Special Counsel Robert Mueller has learned that President Donald Trump took a number of steps to maintain control over the federal Russia investigation, including waging a campaign to keep Attorney General Jeff Sessions from recusing himself from it, according to a New York Times report published Thursday.
Likely the most significant one: Trump ordered his White House Counsel, Don McGahn, to personally lobby Sessions to retain oversight of the probe, two people familiar with the matter told the Times. McGahn’s efforts were unsuccessful, and the Attorney General, under advice from career Justice Department officials, recused himself in late February.
These efforts on Trump’s part were uncovered as Mueller tries to determine whether the President obstructed justice by trying to derail the federal Russia investigation.
The Times also reported that Mueller’s team also has obtained the initial draft of a memo Trump planned to send to then-FBI Director James Comey, to justify his firing. White House aides stopped Trump from sending that letter, which described the investigation as “fabricated and politically motivated,” according to the Times.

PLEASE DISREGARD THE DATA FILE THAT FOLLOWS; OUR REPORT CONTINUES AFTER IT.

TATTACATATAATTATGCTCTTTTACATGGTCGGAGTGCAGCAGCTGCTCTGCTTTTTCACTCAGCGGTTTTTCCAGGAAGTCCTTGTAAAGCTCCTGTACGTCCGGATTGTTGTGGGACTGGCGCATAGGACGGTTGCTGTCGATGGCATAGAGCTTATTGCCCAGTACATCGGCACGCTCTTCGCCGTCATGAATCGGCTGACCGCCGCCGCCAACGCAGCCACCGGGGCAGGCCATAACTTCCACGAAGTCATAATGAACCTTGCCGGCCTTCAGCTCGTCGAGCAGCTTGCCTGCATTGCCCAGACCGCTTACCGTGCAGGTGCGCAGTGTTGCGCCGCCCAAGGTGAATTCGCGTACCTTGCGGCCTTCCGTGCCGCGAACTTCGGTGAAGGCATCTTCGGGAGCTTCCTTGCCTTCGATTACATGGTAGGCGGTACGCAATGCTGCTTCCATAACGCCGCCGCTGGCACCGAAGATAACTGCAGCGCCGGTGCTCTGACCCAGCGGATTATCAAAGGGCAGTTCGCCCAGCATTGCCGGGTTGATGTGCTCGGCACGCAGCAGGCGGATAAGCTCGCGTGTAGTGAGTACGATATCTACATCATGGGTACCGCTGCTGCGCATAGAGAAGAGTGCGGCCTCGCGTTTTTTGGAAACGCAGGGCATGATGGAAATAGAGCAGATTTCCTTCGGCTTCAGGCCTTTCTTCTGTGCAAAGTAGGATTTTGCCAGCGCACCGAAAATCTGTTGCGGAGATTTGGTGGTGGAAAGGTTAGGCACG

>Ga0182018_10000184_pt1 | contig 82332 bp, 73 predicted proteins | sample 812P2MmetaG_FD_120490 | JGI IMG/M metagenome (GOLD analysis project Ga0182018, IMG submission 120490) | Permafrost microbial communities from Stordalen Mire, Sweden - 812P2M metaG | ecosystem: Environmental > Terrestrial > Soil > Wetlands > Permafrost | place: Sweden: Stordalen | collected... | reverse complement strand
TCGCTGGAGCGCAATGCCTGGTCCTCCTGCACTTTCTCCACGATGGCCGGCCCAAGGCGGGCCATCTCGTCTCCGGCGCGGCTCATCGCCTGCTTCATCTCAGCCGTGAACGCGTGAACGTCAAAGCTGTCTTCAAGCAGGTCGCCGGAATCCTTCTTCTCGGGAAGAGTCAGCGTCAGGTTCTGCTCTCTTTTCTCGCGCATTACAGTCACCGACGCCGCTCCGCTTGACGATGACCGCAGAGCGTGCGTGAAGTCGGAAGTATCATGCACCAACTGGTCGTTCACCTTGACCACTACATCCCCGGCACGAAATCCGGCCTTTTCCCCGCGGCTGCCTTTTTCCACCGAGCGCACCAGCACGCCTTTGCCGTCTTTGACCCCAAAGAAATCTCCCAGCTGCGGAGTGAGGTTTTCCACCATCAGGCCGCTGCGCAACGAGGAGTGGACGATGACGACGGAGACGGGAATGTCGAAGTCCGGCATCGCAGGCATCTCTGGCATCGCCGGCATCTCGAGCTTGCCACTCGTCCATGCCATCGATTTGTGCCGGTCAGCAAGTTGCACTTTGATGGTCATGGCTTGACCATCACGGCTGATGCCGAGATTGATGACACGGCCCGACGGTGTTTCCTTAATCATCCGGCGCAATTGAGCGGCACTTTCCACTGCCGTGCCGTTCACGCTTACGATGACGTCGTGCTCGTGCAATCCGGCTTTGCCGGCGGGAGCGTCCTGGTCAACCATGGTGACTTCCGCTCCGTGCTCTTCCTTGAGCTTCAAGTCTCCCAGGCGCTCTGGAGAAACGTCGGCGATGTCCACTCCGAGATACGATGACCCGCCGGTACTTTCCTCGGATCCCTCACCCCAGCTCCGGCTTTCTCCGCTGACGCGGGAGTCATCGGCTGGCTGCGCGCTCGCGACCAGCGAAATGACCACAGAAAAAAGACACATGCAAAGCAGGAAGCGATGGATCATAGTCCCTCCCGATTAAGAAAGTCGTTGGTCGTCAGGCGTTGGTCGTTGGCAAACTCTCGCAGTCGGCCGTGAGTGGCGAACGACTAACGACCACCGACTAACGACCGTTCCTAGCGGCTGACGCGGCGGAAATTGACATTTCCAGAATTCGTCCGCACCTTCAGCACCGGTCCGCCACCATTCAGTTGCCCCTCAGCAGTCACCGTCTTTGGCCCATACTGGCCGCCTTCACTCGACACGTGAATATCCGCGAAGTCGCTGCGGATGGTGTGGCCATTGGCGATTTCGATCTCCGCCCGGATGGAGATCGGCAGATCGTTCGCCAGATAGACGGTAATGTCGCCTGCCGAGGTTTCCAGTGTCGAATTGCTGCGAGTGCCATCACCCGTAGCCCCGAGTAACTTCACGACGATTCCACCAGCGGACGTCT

As the Times and other publications have previously reported, Mueller’s team is also examining the false statement the President reportedly dictated about a June 2016 meeting campaign officials and his son Donald Trump Jr. had with a Kremlin-linked lawyer.
Finally, the Times reported that days before Trump fired Comey, an aide to Sessions asked a congressional staffer if he had any negative information about the FBI Director, saying the Attorney General wanted one damaging article about Comey to appear in the press daily.
Justice Department spokesperson Sarah Isgur Flores denied to the newspaper that the incident ever happened.
White House special counsel Ty Cobb declined to comment to the Times for the story.